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Shorter scale length is a bit easier to bend. Though I don't think that stopped Jimi. I've found string gauge to be more of a factor.
 

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Robert1950 said:
Shorter scale length is a bit easier to bend. Though I don't think that stopped Jimi. I've found string gauge to be more of a factor.
Hah, fret size is a big part of bending too... jumbo frets make it easier than 1 + 1, lol.
 

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Peavey Wolfgang EVH Wolfgang Charvel Style 2
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Scale lenth effects tone aswell... tighter=twangy'er, looser=more growl amonst other things.
Shorter scale lenth also means less distance between frets overall. So things that may be harder or simply impossible to reach on a longer scale ( especially at lower frets ) could be obtainable on a shorter scale. However by the same token... the higher frets are closer together makeing fingerings in the upper registers more compact and possibly more difficult or even impossible than the longer scale at the higher frets.

Makes sence... right?

Khing
 

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Discussion Starter · #7 ·
I have small hands and small fingers so maybe a shorter scale length is suitable...what is the smallest scale length that is practical?
 

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Fender Jaguars are the shortest I've seen thats not a kids guitar. It's scale is 24". I perfer 24 3/4" like my les paul and the Hamm. PRS are 25 and strats are 25.5" just for some comparison.
 

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To add to other previous posts, the shorter the scale; the less string tension required to produce the same note, which gives for example a guitar with a 24 7/8" scale a typically darker sound than a guitar with a 25 1/2" scale. I'm not sure I agree with the frets making anything actually easier, but it does make the guitar nicer to play. That's for sure:D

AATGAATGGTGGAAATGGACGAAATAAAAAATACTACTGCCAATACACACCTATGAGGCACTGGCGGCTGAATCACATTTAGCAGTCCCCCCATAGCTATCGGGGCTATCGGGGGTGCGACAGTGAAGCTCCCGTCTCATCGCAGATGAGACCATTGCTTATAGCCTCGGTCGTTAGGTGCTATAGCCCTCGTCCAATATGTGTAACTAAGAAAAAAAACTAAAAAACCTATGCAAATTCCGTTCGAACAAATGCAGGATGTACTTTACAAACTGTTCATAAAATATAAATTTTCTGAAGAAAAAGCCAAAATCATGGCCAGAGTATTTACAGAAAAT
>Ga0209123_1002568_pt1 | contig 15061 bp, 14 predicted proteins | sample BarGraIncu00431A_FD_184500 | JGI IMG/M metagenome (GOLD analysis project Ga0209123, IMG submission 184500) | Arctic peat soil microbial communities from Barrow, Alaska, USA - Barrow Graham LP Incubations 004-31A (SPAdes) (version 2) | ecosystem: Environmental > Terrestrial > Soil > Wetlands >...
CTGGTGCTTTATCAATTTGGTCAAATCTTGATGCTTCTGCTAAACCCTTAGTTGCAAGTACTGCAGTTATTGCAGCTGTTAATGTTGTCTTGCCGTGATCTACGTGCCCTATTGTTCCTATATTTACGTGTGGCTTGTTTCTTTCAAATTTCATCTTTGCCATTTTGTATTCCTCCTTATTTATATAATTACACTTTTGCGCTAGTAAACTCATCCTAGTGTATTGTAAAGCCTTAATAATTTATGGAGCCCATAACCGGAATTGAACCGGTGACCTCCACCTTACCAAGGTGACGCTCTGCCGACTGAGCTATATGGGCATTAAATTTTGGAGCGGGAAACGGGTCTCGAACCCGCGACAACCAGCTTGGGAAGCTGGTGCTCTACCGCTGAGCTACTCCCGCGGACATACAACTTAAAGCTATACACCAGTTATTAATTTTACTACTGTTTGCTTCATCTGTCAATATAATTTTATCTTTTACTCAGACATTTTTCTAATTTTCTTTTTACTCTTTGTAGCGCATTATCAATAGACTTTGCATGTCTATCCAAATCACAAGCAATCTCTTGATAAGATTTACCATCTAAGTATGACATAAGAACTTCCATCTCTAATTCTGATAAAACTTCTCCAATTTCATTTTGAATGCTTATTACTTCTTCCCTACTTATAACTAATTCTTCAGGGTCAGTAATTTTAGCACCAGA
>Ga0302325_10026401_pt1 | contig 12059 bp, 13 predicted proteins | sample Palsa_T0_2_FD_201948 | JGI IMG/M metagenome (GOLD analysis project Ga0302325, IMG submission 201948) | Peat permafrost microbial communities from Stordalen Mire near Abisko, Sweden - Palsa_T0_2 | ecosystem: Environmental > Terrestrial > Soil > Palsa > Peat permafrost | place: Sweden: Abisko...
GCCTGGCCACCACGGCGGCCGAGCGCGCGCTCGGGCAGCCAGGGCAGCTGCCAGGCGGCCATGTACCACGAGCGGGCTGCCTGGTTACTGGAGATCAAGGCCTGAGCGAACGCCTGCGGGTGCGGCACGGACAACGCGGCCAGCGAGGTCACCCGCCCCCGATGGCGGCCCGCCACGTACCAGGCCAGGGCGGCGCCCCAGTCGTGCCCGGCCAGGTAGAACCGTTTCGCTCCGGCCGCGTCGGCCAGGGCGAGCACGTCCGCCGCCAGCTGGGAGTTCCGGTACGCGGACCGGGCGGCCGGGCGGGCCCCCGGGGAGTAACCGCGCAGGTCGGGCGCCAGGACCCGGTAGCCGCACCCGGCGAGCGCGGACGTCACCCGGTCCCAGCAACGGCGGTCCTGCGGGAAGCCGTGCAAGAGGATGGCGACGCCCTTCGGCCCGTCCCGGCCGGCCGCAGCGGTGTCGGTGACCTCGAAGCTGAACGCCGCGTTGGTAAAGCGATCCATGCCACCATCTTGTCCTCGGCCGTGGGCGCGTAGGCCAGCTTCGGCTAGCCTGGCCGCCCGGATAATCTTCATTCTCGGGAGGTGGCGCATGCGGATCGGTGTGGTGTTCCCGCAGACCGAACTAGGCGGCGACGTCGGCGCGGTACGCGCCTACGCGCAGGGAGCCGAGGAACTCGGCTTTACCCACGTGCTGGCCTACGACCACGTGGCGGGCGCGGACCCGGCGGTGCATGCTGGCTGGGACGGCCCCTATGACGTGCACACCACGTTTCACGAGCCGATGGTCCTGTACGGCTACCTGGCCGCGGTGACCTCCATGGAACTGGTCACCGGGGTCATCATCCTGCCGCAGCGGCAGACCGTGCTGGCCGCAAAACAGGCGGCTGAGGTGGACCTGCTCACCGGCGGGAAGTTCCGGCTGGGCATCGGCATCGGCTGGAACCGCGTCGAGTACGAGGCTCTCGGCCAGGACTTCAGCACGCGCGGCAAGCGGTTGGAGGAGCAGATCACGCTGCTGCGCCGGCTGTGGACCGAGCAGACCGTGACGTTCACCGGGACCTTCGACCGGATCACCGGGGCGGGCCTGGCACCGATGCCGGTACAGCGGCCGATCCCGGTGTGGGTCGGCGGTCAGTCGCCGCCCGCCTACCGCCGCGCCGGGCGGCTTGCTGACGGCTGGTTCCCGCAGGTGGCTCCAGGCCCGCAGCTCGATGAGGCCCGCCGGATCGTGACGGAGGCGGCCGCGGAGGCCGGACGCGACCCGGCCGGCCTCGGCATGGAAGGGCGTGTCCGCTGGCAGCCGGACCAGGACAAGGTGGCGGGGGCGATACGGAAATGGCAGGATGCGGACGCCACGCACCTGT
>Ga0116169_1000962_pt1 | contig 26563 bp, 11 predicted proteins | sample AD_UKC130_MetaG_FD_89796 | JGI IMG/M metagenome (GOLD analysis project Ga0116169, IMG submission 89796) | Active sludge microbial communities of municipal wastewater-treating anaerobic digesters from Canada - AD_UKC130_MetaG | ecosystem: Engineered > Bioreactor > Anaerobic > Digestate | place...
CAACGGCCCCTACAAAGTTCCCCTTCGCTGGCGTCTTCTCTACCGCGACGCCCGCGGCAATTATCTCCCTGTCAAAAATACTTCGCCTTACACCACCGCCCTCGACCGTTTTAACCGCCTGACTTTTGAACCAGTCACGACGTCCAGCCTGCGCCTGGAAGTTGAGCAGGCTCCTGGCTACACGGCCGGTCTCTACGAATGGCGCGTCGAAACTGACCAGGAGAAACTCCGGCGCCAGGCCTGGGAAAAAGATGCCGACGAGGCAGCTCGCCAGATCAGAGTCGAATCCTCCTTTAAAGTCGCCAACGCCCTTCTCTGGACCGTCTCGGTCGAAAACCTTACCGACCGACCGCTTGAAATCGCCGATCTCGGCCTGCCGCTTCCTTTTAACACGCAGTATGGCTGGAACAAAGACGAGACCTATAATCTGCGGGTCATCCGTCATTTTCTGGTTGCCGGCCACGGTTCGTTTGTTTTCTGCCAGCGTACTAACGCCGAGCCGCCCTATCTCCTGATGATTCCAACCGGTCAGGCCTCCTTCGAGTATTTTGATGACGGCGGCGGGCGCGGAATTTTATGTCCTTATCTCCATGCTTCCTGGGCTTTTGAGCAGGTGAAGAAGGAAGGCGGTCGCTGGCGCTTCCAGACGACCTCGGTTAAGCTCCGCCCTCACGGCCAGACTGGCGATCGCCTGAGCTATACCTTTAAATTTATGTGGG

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Bigger the frets the more space there is to get your finger under that string to bend. If you try a bend on a vintage strat with 9.5 radius and small frets ur will have a tough time making big bends fast down the neck.
 

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String Tension

You can adjust the string tension on some guitars, the two piece tune-o-matic style is a perfect example of a tension tunable bridge.

If you want more tension, lower the stop bar all the way down. If you want a looser, more slinky feel then raise the tailpiece. You must be aware that there is a certain amount of downforce that is required to keep the strings in proper contact with the bridge, and too much tension will cause the bridge to collapse over time.

The much talked about overwrap of the tailpiece gives you less tenstion on the strings and the added benifit of better tone coupling to the body (the better the bidge/stoptail connection to the body, the better the tone transfer is from the strings to the body).

When adjusting string tension there are a few things to consider.

If you go with less tension, you will have to bend further to reach the same note as you would with more tension. With more tension, the strings are tighter, but the bends are shorter. Too little tension and you might find yourself needing to develop a technique to deal with bending into the adjacent string(s). Too much tension and you might find it harder to tune a bent note as smaller movements will make bigger differences. Tension is a personal preferense, and it should be set up by the player, if they know what they are looking for.

The tone of the guitar may change. Too much tension will put more stress on your neck, and will give you more downforce on the nut and the bridge. Tone coupling is theoretically better with more tension, but better coupling does not allways equal better tone. With most things, there is a 'sweet spot' where things come together.

If you have string tees, you can also adjust the tension by raising (or lowering them = moving their location or shimming them). But keep in mind that their sole purpose in life is to provide downforce on the nut for guitars without and angled headstock.

To experiment with string tension to see what works for you, I would suggest the simple route of tuning your guitar up or down to see what turns your crank.
 

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Hey all ... my first post here. Cool forum. Lots of variables affect playability. As a longtime fender player, I find the shorter scale tougher to play. Less string tension, but it is harder to intonate notes properly, easier to push a note sharp by pressing down harder. Something else: total string length (apparently), both behind and in front of the nut, seems to affect string tension. On a LP scale Dearmond M75T I play, there's a pretty high bridge, then steep dive behind the it to a Bigsby roller and back to the string attachment part of the Bigsby. A rather long lenght of string overall, and what I'm guessing is a lot of down pressure at the bridge. More string tension here than on my 335 with a trapeze and same length scale.
 
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